How to Use a Circuit Breaker Finder

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Finding the correct circuit breaker to turn off or the right fuse to remove is a snap with the Sperry circuit breaker finder.

Have you ever tried to locate the circuit breaker controlling the branch circuit that you want to work on? If you have a relatively new home, the circuit directory may be correct so finding the right breaker is a snap. The circuit directory on breaker panels in older homes is illegible or missing. The easiest way was to plug a radio into the receptacle, turn the volume all the up and then turn the breakers off one at a time until the radio stops blaring. Now there is a better way, the electronic circuit breaker finder. I was introduced to this gem 10 years ago, and I am still using the same A.W. Sperry CS500A model that I bought 10 years ago. There are newer models available, but this one has proven dependable and indestructible.

The A.W. Sperry CS500A Circuit Breaker Finder

The A.W. Sperry CS500A Circuit Breaker Finder is a Two-piece set-a transmitter and a receiver. The transmitter plugs into the energized outlet. The receiver, powered by a 9-volt battery beeps when it passes over the circuit breaker or fuse protecting that branch circuit. The neat thing about this tool is that it is available at better hardware stores and most home centers. It is also relatively inexpensive at less than $40. Every DIY electrician can afford to have one of these time savers in his or her tool kit.

How to Use the CS500A

The CS500A is so easy and intuitive to use that you really do not need to read the instructions that came with it, but read them anyway. Get into the habit of reading all the literature that comes with any tool that you purchase.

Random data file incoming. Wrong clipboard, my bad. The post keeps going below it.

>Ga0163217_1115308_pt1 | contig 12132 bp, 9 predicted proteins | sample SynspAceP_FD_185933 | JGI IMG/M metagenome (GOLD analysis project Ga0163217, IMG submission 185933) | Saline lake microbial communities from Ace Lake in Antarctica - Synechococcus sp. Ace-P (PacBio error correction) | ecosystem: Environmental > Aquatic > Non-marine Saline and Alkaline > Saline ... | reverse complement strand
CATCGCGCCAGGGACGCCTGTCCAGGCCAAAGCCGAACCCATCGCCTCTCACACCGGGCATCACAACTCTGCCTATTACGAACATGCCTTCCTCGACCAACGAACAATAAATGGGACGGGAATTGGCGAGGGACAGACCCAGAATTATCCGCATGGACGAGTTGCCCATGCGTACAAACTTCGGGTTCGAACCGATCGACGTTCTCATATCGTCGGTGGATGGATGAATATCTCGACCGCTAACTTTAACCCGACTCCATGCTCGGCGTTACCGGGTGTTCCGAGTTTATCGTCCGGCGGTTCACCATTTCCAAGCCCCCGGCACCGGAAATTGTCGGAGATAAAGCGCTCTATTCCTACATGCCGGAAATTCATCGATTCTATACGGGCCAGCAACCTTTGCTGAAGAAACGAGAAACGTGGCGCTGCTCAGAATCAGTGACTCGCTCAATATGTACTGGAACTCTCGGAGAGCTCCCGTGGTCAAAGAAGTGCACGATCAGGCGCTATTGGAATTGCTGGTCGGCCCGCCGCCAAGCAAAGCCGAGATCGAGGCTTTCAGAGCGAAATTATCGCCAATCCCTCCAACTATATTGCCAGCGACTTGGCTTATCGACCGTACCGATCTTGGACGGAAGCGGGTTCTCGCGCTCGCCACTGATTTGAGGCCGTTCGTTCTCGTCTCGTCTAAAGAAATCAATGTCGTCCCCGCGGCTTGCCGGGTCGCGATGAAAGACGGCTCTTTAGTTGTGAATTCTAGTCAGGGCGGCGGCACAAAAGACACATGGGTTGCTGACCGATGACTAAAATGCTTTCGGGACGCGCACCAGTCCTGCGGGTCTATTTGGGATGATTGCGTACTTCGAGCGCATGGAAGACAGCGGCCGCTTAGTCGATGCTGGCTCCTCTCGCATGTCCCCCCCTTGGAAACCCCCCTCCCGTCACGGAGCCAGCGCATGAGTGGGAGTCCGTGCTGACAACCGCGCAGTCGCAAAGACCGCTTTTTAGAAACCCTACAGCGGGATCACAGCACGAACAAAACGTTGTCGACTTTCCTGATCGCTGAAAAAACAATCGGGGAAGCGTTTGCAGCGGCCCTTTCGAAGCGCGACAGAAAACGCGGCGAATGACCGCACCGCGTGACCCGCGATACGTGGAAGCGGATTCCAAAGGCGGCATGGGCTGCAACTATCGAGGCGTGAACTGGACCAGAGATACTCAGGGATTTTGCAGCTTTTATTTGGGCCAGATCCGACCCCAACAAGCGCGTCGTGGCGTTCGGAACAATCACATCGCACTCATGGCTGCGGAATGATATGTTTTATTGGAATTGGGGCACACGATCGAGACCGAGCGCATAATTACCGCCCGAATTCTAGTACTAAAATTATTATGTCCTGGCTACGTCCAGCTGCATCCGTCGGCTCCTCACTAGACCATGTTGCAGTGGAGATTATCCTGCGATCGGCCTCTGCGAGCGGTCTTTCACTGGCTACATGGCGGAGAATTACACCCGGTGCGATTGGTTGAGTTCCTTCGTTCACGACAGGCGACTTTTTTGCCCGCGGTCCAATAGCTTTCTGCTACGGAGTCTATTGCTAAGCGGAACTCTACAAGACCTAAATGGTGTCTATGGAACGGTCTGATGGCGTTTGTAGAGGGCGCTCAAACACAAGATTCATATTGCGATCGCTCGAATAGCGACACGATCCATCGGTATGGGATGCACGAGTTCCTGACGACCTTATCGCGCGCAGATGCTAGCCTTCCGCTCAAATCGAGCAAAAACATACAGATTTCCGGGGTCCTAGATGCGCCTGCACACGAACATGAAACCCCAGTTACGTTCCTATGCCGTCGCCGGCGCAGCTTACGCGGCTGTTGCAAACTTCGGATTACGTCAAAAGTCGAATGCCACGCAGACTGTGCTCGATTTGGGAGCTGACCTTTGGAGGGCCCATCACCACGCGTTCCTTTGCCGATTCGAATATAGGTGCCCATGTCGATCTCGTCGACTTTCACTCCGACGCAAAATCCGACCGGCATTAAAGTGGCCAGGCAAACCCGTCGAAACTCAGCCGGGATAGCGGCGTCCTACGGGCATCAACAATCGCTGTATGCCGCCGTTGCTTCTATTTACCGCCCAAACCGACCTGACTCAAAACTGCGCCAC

• Plug the transmitter into an outlet on the branch circuit that you will be working on. The yellow LED (Light Emitting Diode) will light up, indicating that voltage is present in the receptacle.

  • Place the receiver in front of the transmitter and turn the on/off switch on and rotate it to maximum sensitivity. The LED on the receiver will remain on, and a steady beep will come from the built in speaker. Slowly reduce the sensitivity until the LED starts to blink and the beep rate is about six beeps per second.

  • Move to the circuit breaker panel or fuse panel. Place the receiver, so it is at a 90 degree angel to the panel, and move it slowly up and down the rows of breakers or fuses.
  • Slowly decrease the receiver's sensitivity by turning the knob away from the panel's front until the receivers beep over only one circuit breaker or fuse. After you have located the right breaker or fuse, turn the breaker off or remove the fuse. The receiver will stop beeping.
  • Double check that you have turned the right breaker off or have removed the right fuse by checking the LED on the transmitter. If the LED on the transmitter has gone out, you have turned the right breaker off or have removed the right fuse.
  • If you are working with a light fixture, screw an adapter into the light fixture's socket and plug the transmitter into the adapter.

     

3 comments

Jerry Walch
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Posted on Feb 7, 2012
Guest
Posted on Feb 7, 2012
Johnny Dod
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Posted on Feb 8, 2011